The refraction of light is one of the most commonly observed phenomena and is a perennial favourite of photographers. While talk of bending light waves and the effects they produce may sound like complicated work, it’s actually a rather simple photography effect you can recreate anywhere. Find out below how to capture the refraction of light using a glass of water and a cool background!
One of our goals as photographers – after we overcome the common photography problems and improve our skills – is to make original work. But avoid the traps (and tripod holes) of cliched compositions can be incredibly difficult. To help you along we’ve polled our experts and put together 10 of our best creative photography tips.
Find out how to make stunning abstract photos at home by mixing oil and water with a simple, colourful backdrop.
From abstracts to silhouettes, shape photography is often a part of our daily routine. Our latest guide explains how to balance shapes and tones in your compositions.
The Harris Shutter Effect is a process discovered in the days of film photography. It’s achieved by taking a sequence of three exposures on the same frame, with a red, green and blue filter used for each.
However, with Photoshop Elements it’s possible to get the same results using three standard colour images shot in sequence. In our latest Photoshop Elements tutorial we’ll look at how to use Elements to apply colour fills and blending modes to filter the three shots into their component channels.
There isn’t much that beats capturing the majesty of a spectacular landscape during the magic hours around dawn and dusk, but shooting landscapes within these strict time constraints is a luxury many of us can’t indulge in too often. However, if you look around, you’ll discover that there are visual possibilities and cool photos just about everywhere, even in the local supermarket’s car park.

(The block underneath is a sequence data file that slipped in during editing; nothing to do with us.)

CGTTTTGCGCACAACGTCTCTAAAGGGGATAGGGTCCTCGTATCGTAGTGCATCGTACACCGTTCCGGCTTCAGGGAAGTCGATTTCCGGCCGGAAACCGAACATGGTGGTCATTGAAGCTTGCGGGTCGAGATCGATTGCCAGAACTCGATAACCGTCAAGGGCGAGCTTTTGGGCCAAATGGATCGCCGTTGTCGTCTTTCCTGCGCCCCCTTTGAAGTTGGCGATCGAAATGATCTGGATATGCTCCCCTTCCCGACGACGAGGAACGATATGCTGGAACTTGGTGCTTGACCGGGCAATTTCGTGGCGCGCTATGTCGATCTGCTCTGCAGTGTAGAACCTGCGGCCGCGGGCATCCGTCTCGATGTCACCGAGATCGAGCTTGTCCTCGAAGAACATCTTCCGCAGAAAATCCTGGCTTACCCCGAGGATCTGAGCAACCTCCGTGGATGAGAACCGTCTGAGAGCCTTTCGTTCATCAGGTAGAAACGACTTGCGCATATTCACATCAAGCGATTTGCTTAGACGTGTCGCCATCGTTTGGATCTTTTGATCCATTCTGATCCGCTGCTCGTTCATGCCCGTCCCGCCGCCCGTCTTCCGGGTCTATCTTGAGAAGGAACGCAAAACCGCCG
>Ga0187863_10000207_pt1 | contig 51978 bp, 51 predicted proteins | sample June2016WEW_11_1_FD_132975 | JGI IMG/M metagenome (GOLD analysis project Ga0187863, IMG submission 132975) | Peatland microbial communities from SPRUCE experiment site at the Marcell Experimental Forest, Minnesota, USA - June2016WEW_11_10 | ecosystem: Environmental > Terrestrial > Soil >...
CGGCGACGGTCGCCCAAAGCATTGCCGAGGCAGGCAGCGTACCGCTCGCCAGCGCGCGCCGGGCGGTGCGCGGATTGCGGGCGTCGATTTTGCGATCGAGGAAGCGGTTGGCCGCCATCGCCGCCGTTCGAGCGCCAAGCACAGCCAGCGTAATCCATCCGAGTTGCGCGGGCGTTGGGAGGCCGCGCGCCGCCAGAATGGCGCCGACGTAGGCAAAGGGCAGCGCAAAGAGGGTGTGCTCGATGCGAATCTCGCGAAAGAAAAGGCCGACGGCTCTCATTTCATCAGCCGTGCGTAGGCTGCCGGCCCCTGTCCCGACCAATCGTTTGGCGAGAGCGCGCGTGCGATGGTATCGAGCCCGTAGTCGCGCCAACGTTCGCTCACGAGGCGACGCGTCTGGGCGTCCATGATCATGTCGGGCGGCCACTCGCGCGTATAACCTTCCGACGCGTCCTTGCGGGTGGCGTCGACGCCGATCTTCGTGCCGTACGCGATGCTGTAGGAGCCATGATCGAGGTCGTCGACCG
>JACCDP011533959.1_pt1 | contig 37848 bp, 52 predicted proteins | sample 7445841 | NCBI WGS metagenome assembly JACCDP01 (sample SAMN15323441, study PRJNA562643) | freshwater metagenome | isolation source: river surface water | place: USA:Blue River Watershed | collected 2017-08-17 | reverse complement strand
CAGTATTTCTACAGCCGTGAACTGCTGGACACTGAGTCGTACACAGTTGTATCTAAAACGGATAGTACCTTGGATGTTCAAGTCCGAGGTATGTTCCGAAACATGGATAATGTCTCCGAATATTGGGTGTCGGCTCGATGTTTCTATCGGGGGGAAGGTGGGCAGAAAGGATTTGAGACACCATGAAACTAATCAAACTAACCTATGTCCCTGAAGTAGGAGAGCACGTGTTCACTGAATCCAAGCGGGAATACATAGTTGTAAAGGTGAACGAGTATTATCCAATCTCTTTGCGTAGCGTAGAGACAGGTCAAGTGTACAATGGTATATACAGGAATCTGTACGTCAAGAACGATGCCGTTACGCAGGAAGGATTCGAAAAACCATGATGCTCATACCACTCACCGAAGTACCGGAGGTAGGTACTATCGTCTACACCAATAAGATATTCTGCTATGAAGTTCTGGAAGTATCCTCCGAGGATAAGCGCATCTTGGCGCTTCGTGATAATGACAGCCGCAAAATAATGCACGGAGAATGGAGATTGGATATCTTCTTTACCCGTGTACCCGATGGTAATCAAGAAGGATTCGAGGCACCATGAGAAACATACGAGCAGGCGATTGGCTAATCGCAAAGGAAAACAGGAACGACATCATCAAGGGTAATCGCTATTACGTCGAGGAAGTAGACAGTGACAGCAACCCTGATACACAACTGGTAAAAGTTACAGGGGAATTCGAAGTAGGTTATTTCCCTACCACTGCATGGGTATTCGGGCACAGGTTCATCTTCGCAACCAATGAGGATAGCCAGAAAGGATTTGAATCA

Landscape photography doesn’t need to be all about magnificent vistas, foreground interest, leading lines and the rule of thirds. In fact, reduce a scene to the basics of colour and tone and you can create a stunning abstract landscape photo using a very simple technique.
Picasso took an unconventional approach to portrait painting. He evoked an impression of his subjects by rendering their face in profile while depicting features like the eyes and nose as if viewed from head on. We can apply this approach to portrait photography to create what are called double exposure portraits. The trick is to convert some standard shots into a creative composite that sums up our subject in an eye-catching way.
Click in the image to see this fantastic picture in full
Creating a shot from nothing may sound like an impossible act, but training your eye to look for images in spots others ignore may be more rewarding than you could ever imagine.
Why not take time to look around your area and find interesting locations bursting with intricate details? You’ll be amazed at the potential for close-up abstracts in seemingly mundane settings.